The Detroit River – A Canadian Heritage River
Situated in the heart of the Great Lakes Basin, the Detroit River connects Lake St. Clair and the City of Windsor with Lake Erie and the Town of Amherstburg. This 51 kilometre waterway is the busiest international border crossing point between Canada and the United States and is a key transportation route in the Great Lakes system. The river is truly a shared resource bringing the people of two nations together. The Detroit River is also the only major Canadian river and watershed that lies completely within the Carolinian vegetation zone, featuring diverse ecosystems and rare species found nowhere else in this country. In addition, over 6,000 years of First Nation use and 300 years of European settlement have endowed the Detroit River with many exceptional and unique cultural heritage values.
A community based application team was formed by the Essex Region Conservation Authority (ERCA) in the spring of 1997 to seek Canadian Heritage River status for the Detroit River. The Canadian Heritage Rivers System was established in 1984 by the federal, provincial and territorial governments as a means of conserving, celebrating and showcasing Canada’s rich river heritage. Persons from any province or territory may suggest rivers of outstanding natural, cultural and/or recreational value for nomination, in order to enhance their significant heritage values for the long-term benefit and enjoyment of all Canadians. The Detroit River was designated as part of the Canadian Heritage Rivers System on July 19, 2001. Interestingly, the Detroit River is the first river on the continent to receive both Canadian and American heritage river status, providing a unique opportunity to showcase international cooperation in managing, protecting and marketing the river’s heritage values.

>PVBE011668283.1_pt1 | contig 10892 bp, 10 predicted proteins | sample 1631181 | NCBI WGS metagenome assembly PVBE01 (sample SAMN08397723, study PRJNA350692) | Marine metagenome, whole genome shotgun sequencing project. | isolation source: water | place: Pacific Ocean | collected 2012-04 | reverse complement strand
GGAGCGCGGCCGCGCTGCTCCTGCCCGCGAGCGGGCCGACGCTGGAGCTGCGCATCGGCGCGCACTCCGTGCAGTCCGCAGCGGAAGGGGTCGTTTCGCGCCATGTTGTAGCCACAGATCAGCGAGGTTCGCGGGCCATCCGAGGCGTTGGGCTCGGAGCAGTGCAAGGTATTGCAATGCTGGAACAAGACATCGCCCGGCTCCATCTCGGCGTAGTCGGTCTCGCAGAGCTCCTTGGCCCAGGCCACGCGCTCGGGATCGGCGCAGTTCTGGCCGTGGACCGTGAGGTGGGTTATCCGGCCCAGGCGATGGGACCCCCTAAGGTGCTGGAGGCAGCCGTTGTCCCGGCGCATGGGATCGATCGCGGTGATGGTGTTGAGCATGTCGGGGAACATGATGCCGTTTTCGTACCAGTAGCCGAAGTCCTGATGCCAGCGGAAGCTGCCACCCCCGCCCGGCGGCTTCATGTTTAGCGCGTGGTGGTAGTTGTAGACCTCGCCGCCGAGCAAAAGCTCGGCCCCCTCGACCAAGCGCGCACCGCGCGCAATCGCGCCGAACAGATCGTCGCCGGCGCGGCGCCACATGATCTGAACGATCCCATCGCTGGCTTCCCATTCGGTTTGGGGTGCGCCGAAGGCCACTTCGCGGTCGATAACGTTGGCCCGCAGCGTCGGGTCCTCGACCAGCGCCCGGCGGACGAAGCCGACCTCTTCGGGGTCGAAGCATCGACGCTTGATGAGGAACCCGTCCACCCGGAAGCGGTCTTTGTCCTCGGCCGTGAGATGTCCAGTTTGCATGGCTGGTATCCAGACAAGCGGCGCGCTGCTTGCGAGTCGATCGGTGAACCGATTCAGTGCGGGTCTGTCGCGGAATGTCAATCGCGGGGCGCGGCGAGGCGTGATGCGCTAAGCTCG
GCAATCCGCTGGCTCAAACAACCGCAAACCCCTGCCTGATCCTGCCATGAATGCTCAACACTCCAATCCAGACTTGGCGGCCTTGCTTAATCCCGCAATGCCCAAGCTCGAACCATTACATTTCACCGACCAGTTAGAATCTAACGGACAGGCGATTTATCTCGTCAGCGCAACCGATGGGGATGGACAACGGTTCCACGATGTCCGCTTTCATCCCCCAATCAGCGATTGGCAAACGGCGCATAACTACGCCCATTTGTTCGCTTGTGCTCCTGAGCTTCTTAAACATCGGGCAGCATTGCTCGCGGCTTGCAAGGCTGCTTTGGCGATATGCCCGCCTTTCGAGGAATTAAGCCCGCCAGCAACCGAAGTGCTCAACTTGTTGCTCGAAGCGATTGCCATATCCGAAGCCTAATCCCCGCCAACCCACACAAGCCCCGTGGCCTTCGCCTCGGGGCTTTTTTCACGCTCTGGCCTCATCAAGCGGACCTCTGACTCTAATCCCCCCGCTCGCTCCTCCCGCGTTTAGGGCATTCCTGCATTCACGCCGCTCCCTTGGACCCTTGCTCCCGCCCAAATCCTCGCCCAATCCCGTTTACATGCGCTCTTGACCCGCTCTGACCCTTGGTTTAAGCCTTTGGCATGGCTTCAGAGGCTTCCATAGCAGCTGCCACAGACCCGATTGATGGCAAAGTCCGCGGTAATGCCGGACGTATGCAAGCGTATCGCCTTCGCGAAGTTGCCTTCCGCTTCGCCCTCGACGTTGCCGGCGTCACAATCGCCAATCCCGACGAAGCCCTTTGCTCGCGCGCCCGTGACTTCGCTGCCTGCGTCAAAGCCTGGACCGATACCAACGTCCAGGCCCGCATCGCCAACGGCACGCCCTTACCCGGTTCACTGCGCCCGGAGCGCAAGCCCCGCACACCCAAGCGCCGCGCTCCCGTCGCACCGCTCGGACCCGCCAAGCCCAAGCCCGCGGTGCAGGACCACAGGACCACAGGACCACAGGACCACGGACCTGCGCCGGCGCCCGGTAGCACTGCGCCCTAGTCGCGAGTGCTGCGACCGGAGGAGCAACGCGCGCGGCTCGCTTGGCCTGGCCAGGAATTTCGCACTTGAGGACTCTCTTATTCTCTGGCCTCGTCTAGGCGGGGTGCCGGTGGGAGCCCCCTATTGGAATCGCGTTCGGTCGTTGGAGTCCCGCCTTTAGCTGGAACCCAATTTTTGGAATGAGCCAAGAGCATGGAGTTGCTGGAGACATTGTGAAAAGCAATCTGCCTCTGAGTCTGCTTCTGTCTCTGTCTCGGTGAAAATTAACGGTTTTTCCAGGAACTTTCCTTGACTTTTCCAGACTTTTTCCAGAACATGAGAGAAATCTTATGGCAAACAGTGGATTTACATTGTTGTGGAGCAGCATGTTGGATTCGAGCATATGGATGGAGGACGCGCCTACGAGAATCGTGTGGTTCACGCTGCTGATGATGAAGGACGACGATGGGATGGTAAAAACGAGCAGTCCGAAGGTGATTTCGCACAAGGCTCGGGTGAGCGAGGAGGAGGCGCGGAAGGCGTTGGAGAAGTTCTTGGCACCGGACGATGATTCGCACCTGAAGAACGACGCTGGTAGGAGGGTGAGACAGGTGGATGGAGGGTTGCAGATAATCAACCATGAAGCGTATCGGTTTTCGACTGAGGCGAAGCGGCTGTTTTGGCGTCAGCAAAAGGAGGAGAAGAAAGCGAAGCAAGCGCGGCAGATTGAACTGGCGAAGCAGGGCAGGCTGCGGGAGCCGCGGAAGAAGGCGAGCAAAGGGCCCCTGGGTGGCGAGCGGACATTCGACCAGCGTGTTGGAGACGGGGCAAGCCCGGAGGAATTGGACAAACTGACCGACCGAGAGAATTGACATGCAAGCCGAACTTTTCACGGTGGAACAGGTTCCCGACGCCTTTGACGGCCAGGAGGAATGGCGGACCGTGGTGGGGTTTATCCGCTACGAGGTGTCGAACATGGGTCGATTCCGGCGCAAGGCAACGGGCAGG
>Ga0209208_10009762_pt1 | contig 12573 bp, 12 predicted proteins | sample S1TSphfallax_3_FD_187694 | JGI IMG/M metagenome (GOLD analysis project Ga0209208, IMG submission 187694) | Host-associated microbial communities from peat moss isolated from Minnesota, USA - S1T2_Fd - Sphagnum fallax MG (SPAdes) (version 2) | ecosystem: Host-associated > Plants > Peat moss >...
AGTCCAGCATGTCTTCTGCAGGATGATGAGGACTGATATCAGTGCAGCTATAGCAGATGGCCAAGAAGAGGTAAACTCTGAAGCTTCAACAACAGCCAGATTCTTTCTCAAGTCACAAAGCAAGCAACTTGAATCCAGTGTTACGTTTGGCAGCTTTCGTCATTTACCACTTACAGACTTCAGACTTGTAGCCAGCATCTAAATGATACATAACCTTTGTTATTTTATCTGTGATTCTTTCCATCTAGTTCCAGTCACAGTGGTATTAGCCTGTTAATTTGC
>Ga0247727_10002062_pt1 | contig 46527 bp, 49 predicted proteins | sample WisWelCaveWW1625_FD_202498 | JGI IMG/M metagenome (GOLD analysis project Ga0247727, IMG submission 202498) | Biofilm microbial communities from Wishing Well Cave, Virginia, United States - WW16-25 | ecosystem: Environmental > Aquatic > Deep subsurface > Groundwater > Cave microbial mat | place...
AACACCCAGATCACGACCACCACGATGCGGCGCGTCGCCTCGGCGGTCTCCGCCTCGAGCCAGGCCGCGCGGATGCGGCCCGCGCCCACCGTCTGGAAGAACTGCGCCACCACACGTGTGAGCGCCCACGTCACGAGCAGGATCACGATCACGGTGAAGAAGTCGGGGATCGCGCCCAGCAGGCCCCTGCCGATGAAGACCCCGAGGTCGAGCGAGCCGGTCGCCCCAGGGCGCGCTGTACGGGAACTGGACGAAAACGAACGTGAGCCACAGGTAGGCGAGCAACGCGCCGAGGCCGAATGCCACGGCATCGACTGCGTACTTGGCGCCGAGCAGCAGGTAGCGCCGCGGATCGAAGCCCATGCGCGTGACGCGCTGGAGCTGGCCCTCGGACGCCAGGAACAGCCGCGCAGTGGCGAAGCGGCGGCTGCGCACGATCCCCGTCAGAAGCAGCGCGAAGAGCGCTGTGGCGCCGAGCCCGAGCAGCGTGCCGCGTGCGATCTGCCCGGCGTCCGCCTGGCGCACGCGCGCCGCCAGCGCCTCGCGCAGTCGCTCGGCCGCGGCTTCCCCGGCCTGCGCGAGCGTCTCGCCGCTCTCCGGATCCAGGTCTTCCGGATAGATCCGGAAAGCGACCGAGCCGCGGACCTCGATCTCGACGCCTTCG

It is envisioned that designation will act as a catalyst for increasing interest in and the image of the Detroit River and its watershed. A number of actions to conserve, interpret, enhance and appreciate the cultural and natural heritage, and the recreational values of the Detroit River have been implemented since designation.
As identified in the Management Strategy for the Detroit River as a Canadian Heritage River (2001), education and public involvement is a key component of maintaining Heritage River designation. As well, the greater the level of awareness that people have about the outstanding human heritage, natural heritage and recreational values of the Detroit Canadian Heritage River, the more involved they will become in its protection and restoration.